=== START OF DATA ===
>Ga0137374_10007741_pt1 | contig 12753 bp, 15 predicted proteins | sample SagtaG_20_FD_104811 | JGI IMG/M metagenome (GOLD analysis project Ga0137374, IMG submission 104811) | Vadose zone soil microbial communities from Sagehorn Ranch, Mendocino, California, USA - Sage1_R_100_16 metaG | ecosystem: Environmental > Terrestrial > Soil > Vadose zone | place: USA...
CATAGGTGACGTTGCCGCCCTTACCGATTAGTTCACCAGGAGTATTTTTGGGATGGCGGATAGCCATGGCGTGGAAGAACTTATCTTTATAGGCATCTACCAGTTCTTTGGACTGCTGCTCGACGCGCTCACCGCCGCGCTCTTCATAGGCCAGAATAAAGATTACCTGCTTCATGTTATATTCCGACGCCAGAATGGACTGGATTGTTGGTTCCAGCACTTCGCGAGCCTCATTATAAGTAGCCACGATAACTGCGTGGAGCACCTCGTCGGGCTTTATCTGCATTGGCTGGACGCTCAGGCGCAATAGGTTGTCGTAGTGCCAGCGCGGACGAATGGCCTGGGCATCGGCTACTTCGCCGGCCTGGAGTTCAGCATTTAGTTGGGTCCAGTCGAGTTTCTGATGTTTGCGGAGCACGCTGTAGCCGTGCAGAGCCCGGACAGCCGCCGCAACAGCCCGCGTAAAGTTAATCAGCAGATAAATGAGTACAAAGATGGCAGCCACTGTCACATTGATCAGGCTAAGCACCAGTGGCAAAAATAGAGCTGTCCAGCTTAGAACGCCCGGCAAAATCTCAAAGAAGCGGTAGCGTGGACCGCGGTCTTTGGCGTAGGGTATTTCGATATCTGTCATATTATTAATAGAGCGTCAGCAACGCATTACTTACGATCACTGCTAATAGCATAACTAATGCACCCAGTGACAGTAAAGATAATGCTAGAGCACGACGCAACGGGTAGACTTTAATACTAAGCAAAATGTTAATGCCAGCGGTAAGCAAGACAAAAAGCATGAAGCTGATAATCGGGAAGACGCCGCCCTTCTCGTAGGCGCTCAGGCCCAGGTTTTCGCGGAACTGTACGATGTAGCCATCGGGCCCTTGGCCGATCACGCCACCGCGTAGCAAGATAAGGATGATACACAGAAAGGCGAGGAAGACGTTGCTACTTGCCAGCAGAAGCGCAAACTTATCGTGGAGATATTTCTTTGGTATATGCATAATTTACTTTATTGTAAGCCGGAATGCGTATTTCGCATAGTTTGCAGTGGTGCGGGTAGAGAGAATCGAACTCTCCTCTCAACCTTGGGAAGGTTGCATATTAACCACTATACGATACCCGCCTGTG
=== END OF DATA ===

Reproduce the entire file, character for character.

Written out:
>Ga0137374_10007741_pt1 | contig 12753 bp, 15 predicted proteins | sample SagtaG_20_FD_104811 | JGI IMG/M metagenome (GOLD analysis project Ga0137374, IMG submission 104811) | Vadose zone soil microbial communities from Sagehorn Ranch, Mendocino, California, USA - Sage1_R_100_16 metaG | ecosystem: Environmental > Terrestrial > Soil > Vadose zone | place: USA...
CATAGGTGACGTTGCCGCCCTTACCGATTAGTTCACCAGGAGTATTTTTGGGATGGCGGATAGCCATGGCGTGGAAGAACTTATCTTTATAGGCATCTACCAGTTCTTTGGACTGCTGCTCGACGCGCTCACCGCCGCGCTCTTCATAGGCCAGAATAAAGATTACCTGCTTCATGTTATATTCCGACGCCAGAATGGACTGGATTGTTGGTTCCAGCACTTCGCGAGCCTCATTATAAGTAGCCACGATAACTGCGTGGAGCACCTCGTCGGGCTTTATCTGCATTGGCTGGACGCTCAGGCGCAATAGGTTGTCGTAGTGCCAGCGCGGACGAATGGCCTGGGCATCGGCTACTTCGCCGGCCTGGAGTTCAGCATTTAGTTGGGTCCAGTCGAGTTTCTGATGTTTGCGGAGCACGCTGTAGCCGTGCAGAGCCCGGACAGCCGCCGCAACAGCCCGCGTAAAGTTAATCAGCAGATAAATGAGTACAAAGATGGCAGCCACTGTCACATTGATCAGGCTAAGCACCAGTGGCAAAAATAGAGCTGTCCAGCTTAGAACGCCCGGCAAAATCTCAAAGAAGCGGTAGCGTGGACCGCGGTCTTTGGCGTAGGGTATTTCGATATCTGTCATATTATTAATAGAGCGTCAGCAACGCATTACTTACGATCACTGCTAATAGCATAACTAATGCACCCAGTGACAGTAAAGATAATGCTAGAGCACGACGCAACGGGTAGACTTTAATACTAAGCAAAATGTTAATGCCAGCGGTAAGCAAGACAAAAAGCATGAAGCTGATAATCGGGAAGACGCCGCCCTTCTCGTAGGCGCTCAGGCCCAGGTTTTCGCGGAACTGTACGATGTAGCCATCGGGCCCTTGGCCGATCACGCCACCGCGTAGCAAGATAAGGATGATACACAGAAAGGCGAGGAAGACGTTGCTACTTGCCAGCAGAAGCGCAAACTTATCGTGGAGATATTTCTTTGGTATATGCATAATTTACTTTATTGTAAGCCGGAATGCGTATTTCGCATAGTTTGCAGTGGTGCGGGTAGAGAGAATCGAACTCTCCTCTCAACCTTGGGAAGGTTGCATATTAACCACTATACGATACCCGCCTGTG